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VIII.1 Jan-Feb, 2001
Page: 19
Digital Citation

The whiteboard: the joy of sex psychology

Daryle Gardner-Bonneau

Open your big mouth online, and someone is bound to draft you to write a column. That’s what happened to me a few months ago when someone on an electronic discussion list about usability threw out the question "Is there really a way to apply psychology to HCI design?" and I felt compelled to respond with a page and a half of examples. So here I am, once more asked to describe the relevance of knowledge from my chosen field.

Is psychology just a set of esoteric theories and models that don’t translate to the real world? Or are there data and a firm knowledge base that can inform design directly?

Psychology, by definition, is the study of behavior. It allows us to understand why humans behave the way they do—which, in turn, enables us to guide and influence behavior. For more than 100 years, psychologists in numerous subspecialties, including physiological, environmental, and developmental psychology, as well as cognition, perception, and learning and memory have conducted research, generating a wealth of data and elaborating many general principles that govern behavior under various conditions. When you apply psychology to design, you make use of these principles and data.

As I was mulling over the ways in which knowledge from psychology can be applied, a tailor-made classic example fell right into my lap. Very recently someone asked a group of usability specialists why so many people feel the need to double-click when a single click is all that’s needed for many actions. Lots of explanations were bandied about, but the right explanation was crystal clear, I think only to psychologists. Like rats in a Skinner box pressing a bar, people double-click because that behavior is rewarded (i.e., positively reinforced) far more often than a single click is. Yes, folks, in the parlance of behavioral psychologists, it’s a simple case of operant conditioning under a variable ratio reinforcement schedule! As one of these "double-clickers" myself, and a "mouse-impaired" person, I "learned" early on that single clicks often didn’t "do" anything—maybe because the intended action required a double-click, or because the pointer wasn’t precisely on my target when I clicked. But swift and forceful double-clicking almost never failed, even in cases when a single click was all that was required. I developed a habit. And no amount of chastisement from my husband, who knows very well the rules that govern double-clicking and single clicking, could make me break the habit. Why? Because, as psychologists know, it’s very difficult to extinguish a behavior that’s been learned on a variable ratio reinforcement schedule!! So, my friends, as designers you’re responsible for creating this population of aberrant double-clickers, and you’ve done a stellar job!

But, you say, why doesn’t everyone double-click all the time? Again, the answer is fairly simple, from a psychological perspective. If you look closely at your population of double-clickers, you are apt to find that they can’t articulate the rules governing clicking, and they are trial-and-error learners with respect to their computers (says something about me, doesn’t it?). They are random searchers, if you will, for cause-and-effect relationships and are prone to develop superstitious behaviors—much more so than the person who learns in a systematic course-driven or manual-driven way. Much like habits developed on variable ratio reinforcement schedules, superstitious behaviors are difficult to extinguish.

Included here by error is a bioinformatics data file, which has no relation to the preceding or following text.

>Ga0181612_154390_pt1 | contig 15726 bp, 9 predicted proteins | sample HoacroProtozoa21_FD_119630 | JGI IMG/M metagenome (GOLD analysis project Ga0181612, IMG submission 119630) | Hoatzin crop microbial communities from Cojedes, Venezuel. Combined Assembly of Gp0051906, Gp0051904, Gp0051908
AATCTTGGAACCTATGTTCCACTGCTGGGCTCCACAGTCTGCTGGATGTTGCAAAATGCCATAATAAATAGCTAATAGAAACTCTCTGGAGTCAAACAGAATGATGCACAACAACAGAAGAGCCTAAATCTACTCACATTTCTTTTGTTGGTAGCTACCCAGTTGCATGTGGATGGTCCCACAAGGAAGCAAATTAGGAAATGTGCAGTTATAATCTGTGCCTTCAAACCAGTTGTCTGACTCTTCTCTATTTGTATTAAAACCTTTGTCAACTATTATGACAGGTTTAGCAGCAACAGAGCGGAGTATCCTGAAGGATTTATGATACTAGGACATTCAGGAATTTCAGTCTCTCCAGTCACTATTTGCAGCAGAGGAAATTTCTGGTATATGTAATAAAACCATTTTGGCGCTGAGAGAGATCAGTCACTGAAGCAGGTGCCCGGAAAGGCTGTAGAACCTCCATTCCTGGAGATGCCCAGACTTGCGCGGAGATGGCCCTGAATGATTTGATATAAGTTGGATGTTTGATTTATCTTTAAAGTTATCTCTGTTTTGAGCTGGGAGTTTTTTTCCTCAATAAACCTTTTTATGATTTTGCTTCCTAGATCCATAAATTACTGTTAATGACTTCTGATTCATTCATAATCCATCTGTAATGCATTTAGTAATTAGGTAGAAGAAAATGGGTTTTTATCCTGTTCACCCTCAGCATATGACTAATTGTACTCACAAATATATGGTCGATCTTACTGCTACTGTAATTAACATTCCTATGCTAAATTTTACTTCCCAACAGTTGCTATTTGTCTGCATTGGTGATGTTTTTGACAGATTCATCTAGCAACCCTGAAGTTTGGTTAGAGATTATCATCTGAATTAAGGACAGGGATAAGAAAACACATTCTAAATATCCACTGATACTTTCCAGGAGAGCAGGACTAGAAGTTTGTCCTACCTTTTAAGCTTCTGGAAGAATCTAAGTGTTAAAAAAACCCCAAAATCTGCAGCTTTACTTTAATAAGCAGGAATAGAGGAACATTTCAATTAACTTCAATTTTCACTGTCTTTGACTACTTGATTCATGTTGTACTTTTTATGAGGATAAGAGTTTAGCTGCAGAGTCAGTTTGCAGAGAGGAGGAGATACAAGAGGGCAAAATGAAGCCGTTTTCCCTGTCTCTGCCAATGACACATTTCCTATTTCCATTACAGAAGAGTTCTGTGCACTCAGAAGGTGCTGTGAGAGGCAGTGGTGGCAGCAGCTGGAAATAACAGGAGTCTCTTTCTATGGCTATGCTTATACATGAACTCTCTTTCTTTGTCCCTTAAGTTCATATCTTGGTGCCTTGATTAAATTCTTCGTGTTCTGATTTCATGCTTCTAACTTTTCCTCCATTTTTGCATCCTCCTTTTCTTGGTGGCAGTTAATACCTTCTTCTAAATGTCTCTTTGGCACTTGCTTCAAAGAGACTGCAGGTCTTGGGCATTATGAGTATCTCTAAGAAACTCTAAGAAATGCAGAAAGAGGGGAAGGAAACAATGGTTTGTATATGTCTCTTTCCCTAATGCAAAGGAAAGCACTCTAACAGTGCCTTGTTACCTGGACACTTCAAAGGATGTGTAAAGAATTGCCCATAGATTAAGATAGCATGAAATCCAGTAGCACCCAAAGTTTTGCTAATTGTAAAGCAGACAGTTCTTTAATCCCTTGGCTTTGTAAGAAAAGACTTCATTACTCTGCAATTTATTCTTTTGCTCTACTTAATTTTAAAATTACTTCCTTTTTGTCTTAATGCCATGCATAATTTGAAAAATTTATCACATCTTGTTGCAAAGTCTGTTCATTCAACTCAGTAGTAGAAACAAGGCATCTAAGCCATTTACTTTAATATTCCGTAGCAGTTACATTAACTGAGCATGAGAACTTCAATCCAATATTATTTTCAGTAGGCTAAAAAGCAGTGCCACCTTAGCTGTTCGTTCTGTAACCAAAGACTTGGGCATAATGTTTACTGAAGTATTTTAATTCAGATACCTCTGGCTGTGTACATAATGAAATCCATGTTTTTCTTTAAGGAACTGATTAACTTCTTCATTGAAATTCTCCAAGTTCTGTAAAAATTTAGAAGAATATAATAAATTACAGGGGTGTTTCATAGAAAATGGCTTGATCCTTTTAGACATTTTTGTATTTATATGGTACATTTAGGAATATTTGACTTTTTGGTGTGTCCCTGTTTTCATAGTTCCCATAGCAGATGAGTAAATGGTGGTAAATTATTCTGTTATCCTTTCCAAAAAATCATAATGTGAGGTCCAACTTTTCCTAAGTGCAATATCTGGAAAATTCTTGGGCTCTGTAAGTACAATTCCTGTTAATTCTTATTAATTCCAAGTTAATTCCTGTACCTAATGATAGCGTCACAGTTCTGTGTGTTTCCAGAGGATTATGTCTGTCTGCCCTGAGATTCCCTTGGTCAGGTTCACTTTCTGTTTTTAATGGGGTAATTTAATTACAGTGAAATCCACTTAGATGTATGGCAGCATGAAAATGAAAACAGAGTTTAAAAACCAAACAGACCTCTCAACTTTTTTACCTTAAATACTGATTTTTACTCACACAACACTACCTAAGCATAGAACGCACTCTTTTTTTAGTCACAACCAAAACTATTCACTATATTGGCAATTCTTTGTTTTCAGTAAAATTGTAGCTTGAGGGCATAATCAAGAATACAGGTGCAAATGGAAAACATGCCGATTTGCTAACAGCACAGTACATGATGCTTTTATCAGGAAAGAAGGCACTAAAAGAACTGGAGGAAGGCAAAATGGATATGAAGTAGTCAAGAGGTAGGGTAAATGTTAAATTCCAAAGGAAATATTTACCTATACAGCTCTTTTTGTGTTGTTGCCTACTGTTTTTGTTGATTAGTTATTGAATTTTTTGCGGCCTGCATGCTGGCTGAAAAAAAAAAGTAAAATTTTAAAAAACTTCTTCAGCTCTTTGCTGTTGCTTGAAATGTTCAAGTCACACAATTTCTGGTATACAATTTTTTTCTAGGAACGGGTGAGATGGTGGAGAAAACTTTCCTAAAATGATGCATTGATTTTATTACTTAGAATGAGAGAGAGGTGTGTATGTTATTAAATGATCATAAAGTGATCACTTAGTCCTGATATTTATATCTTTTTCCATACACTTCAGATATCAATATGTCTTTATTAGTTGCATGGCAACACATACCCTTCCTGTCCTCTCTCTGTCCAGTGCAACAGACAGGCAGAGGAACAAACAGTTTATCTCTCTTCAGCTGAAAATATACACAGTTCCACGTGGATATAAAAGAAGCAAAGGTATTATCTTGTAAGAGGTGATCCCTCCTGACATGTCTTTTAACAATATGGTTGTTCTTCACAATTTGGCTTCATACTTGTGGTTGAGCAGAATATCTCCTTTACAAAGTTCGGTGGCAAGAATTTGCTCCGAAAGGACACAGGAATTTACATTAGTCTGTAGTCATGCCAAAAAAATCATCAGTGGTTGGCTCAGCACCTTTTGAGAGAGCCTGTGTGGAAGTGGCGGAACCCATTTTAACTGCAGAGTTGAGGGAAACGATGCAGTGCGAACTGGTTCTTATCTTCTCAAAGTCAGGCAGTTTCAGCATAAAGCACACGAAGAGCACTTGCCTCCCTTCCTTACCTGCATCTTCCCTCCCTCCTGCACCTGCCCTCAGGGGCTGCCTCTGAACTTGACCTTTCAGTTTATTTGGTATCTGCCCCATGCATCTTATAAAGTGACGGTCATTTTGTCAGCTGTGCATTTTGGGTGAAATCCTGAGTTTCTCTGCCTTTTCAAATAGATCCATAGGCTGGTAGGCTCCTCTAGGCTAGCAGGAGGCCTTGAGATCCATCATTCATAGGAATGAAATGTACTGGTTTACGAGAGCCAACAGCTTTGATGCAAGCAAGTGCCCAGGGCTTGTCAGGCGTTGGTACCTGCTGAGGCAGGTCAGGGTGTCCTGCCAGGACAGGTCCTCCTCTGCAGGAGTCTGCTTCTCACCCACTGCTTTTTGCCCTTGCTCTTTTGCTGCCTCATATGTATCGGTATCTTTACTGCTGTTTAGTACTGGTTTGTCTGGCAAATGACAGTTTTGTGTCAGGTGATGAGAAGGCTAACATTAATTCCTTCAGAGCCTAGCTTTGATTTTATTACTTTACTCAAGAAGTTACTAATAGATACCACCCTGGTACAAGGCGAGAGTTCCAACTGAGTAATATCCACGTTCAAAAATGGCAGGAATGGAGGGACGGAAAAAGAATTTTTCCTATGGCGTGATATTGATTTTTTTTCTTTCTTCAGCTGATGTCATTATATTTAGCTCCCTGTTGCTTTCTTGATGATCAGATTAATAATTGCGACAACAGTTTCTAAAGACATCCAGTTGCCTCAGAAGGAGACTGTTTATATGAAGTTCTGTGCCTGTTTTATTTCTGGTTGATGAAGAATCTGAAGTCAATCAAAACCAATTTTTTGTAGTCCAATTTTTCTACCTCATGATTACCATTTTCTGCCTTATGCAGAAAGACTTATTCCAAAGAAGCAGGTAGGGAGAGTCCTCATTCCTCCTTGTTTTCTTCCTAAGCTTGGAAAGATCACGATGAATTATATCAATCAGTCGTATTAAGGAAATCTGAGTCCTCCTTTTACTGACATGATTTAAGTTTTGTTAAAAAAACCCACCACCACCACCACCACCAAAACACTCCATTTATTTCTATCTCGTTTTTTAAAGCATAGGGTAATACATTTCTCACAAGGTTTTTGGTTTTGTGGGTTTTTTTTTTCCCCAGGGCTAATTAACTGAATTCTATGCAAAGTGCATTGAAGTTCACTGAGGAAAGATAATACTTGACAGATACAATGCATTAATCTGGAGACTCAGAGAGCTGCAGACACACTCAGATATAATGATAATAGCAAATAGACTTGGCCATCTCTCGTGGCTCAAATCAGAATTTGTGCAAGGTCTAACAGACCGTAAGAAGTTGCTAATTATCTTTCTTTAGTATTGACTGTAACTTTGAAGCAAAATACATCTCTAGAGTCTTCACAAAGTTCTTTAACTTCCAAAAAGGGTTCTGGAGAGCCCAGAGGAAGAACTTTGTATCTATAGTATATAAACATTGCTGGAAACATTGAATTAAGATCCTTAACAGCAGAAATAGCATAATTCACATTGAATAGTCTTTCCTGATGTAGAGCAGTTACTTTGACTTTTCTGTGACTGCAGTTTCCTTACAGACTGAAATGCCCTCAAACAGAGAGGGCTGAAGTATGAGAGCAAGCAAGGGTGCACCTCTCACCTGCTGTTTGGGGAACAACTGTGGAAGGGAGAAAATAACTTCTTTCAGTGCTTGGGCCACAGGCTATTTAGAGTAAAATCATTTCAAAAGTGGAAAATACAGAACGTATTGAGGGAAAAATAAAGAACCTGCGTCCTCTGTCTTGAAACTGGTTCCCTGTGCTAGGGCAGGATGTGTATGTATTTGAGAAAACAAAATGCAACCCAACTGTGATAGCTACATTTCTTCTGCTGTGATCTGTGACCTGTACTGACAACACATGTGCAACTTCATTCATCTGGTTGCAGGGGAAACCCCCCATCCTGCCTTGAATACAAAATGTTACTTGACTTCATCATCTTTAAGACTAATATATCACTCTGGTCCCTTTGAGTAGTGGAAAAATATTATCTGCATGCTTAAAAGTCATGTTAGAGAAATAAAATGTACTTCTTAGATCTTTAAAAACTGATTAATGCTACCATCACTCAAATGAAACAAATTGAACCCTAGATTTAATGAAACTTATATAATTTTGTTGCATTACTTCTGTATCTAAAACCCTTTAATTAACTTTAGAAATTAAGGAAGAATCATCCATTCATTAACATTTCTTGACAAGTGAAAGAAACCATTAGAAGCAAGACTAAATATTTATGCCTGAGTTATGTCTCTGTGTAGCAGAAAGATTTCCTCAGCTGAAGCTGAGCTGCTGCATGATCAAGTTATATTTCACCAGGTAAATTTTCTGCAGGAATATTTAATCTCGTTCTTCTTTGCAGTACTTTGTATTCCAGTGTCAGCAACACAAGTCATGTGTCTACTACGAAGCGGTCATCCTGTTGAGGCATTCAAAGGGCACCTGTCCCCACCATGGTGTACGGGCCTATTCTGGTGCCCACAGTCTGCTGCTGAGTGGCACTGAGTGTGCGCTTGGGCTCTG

Psychology doesn’t bring us just a snapshot of human behavior, either. It also attempts to describe how behavior, capabilities, and limitations change over the life span. The world is not full of 25-year-old software developers, even though much of our software (oddly!?) looks like it is. Most of the U.S. population is significantly older, with capabilities and limitations far different from those of these youngsters in several ways. Shouldn’t these differences be considered during the design of applications intended for the entire population? Case in point: My 79-year-old father-in-law received an electronic greeting card and wanted to send one in return, but told me via e-mail that he was so confounded by the Web site that he’d given up. He just got his first computer (as a wedding present—which suggests he’s a pretty spry guy—but he’s a novice when it comes to using the Web). Upon visiting the greeting card site myself, I discovered an absolute circus—lights flashing, no organization, no navigational cues, sentences in different colors, animated characters—overwhelming. It looked like confetti strewn across the screen. As much as the bells and whistles of this site may be entertaining for younger, skilled users, they are barriers to older, less-skilled users who can be more easily distracted by irrelevant information and are more in need of explicit aids and cues for navigation. "Dad," I said in my reply, "ignore everything at the Web site except what I tell you. Step 1…..." Twenty minutes later, he sent me a card.